Stanford legend to be guest speaker at Steamboat tennis camp
Steamboat Springs — Loretta Conway hopes to save a few surprises for Jim Swiggart in July, when The Tennis Center at Steamboat Springs begins to say goodbye to its director of a quarter of a century.
But, no surprise could be greater than the arrival of longtime Stanford University men’s tennis coach Dick Gould, who will serve as the special guest during the center’s Rare Air Tennis Training camp, which runs July 25 to 31.
“He knows most of it. He knows Dick Gould is coming from Stanford, and he knows we are going to do a court dedication,” said Conway, The Tennis Center’s business development director. “He’s kind of a hero in Jim’s eyes. He’s met him before, but he’s never really been able to talk with him. So, he’s very excited that he’s coming.”
Gould coached at Stanford from 1966 until 2004 and since has served as the John L. Hinds Director of Tennis. During his 38 years as coach, Stanford won 17 NCAA team national championships, had 10 NCAA singles national champions, seven NCAA doubles national champions and 50 All-Americans.
Nine of his former players went on to rank in the top 15 of the ATP, or Association of Tennis Professionals, world singles rankings, and 14 in the top 10 of the doubles rankings. Among his most notable athletes includes tennis legend John McEnroe.
In April, the Pac-12 Conference named Gould its men’s tennis Coach of the Century.
“He and his wife are going to come for four or five days,” Conway said. “We were able to find them a place to stay and get somebody to donate the airfare. We are paying for his expenses, but he’s not charging to come, which is really nice.”
Conway and her husband, Bill Conway, The Tennis Center’s head professional, knew Gould from their time living in northern California. The past two summers, a handful of Steamboat youth traveled to California for a tennis camp at Stanford, and, through that, a random invitation was sent to Gould to visit Steamboat.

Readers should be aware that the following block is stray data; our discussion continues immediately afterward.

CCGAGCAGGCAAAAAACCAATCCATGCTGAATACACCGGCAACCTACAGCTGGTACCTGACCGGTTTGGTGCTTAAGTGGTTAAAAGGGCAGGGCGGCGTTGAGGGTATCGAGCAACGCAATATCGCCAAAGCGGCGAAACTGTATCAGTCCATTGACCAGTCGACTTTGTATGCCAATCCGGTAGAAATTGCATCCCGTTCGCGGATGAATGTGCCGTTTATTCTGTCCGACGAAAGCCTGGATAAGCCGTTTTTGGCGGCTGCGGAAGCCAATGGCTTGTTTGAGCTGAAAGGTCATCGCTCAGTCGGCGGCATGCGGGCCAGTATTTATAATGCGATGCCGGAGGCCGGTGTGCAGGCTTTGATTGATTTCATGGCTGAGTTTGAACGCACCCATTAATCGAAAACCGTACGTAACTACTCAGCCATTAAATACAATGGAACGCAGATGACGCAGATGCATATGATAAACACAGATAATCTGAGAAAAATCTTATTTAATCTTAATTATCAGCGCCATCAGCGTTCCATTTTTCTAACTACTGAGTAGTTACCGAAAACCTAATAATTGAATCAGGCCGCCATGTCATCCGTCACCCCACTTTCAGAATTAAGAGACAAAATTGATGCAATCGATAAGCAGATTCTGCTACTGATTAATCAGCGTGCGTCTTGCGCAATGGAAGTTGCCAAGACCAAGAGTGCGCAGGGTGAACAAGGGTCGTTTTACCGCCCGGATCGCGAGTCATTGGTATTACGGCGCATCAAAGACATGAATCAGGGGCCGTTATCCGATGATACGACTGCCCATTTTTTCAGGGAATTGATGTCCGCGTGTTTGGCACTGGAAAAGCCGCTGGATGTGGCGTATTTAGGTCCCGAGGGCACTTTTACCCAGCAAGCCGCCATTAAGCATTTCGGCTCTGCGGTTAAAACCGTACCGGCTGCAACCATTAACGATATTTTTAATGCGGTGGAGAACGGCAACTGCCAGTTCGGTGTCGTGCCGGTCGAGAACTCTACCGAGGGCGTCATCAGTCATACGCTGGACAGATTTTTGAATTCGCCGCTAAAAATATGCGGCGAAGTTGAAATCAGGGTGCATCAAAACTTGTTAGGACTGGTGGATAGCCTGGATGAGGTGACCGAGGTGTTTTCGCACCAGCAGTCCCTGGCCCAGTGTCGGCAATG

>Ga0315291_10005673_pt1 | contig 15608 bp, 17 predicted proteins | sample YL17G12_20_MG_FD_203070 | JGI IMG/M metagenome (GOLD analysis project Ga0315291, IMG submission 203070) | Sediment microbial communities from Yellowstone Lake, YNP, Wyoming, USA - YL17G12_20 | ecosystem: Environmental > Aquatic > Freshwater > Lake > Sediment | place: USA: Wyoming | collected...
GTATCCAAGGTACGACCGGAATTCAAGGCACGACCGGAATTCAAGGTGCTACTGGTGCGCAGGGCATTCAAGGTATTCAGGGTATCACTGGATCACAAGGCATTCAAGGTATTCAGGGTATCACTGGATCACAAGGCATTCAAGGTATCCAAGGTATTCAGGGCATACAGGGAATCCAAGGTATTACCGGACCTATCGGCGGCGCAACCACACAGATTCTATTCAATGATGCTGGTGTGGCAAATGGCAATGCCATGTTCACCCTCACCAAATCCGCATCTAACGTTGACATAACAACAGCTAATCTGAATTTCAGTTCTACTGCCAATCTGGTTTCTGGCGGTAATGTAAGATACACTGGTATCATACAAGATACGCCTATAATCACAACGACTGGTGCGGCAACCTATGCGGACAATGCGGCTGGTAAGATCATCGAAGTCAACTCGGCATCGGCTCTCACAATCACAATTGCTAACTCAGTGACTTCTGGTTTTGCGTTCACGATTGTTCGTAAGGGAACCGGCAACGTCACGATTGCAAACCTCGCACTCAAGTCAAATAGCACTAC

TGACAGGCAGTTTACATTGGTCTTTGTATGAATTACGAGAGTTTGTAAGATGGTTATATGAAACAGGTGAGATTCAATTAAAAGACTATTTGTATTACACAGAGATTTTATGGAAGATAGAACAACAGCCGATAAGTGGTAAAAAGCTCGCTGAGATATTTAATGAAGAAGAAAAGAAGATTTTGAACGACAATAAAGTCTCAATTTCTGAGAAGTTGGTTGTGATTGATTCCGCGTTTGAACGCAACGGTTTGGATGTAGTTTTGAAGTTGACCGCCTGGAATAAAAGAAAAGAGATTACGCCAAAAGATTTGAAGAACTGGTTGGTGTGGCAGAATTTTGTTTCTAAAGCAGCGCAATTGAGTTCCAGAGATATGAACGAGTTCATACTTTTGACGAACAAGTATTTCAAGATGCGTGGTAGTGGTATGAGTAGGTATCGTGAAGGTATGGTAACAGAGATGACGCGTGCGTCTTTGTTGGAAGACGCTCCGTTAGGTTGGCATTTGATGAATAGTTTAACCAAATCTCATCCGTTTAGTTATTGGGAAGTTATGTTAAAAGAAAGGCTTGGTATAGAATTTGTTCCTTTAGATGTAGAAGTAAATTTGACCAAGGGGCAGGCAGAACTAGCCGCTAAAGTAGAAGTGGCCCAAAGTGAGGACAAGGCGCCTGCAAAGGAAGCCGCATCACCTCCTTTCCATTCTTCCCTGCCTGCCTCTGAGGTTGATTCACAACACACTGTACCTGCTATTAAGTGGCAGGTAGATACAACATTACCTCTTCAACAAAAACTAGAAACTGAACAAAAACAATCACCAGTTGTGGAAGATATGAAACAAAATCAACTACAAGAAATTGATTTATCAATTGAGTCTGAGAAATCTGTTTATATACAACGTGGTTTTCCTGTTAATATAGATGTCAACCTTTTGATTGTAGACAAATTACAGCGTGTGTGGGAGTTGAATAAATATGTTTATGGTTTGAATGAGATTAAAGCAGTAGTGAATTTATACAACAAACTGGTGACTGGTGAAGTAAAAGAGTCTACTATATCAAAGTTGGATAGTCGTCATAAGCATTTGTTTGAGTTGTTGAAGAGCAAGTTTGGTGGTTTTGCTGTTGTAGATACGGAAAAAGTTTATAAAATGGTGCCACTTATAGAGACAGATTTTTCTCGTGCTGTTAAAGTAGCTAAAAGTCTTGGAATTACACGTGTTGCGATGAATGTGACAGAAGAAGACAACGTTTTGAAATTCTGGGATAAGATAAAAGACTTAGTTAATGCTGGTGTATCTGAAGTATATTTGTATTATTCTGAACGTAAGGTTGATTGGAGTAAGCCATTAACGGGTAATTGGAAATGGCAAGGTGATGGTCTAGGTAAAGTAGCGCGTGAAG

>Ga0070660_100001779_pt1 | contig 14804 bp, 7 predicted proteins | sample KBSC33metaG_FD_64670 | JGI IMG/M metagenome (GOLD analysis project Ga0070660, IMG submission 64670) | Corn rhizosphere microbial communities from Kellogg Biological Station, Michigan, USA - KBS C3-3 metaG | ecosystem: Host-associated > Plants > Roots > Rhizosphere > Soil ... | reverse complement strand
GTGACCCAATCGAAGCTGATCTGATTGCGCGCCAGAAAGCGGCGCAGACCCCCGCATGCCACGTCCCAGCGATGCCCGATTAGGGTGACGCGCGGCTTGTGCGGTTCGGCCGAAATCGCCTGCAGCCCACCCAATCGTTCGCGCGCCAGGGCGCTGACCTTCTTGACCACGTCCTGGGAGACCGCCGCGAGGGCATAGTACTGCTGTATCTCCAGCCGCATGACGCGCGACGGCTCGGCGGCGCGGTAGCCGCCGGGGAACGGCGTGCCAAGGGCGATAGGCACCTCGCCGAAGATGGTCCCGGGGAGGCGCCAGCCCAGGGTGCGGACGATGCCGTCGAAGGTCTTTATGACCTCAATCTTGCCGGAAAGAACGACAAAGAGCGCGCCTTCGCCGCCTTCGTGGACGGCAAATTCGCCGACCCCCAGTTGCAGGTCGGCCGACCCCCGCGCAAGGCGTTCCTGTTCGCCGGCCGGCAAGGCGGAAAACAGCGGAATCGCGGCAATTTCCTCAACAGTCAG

“We are going to keep him busy while he’s here,” Loretta Conway said.
The Rare Air Tennis Training camp is for experienced players ages 13 to 18. Monday through Thursday during the last week of July, the kids will train for six hours a day in Steamboat. Bill Conway and Lilia Snape, also of The Tennis Center, will lead the training. They hope to add another coach or two, with Williams College women’s tennis coach Alison Swain already on board.
Swain led Williams College to seven NCAA Division III national titles in her first eight years as coach.
“We are so tickled to have her as one of the coaches,” Loretta Conway said.
Beginning that Friday and running through Sunday will the Steamboat Tennis Association’s annual summer championships, of which all camp attendees will automatically be entered.
On Saturday, July 30, there will be a break in the action where Swiggart will be honored. He took over as director of The Tennis Center in 1991, with his official last day scheduled for Sept. 30. The Conways are set to take over the reins when Swiggart retires.
“We are excited, and I think he’s kind of excited to go on to do other things,” Loretta Conway said.
The weekend will conclude with STA’s annual fundraiser dinner, of which Gould will be the guest speaker. Camp attendees will also get the opportunity to learn what it takes to be a Division I athlete from Gould in a private session.
So far, 17 have registered for the camp. The Tennis Center hopes to have 32 signed up by the end of July. Cost is $475, and includes four full days of training and the weekend tournament.
To register, visit 10s.com or contact the center at 879-8400.
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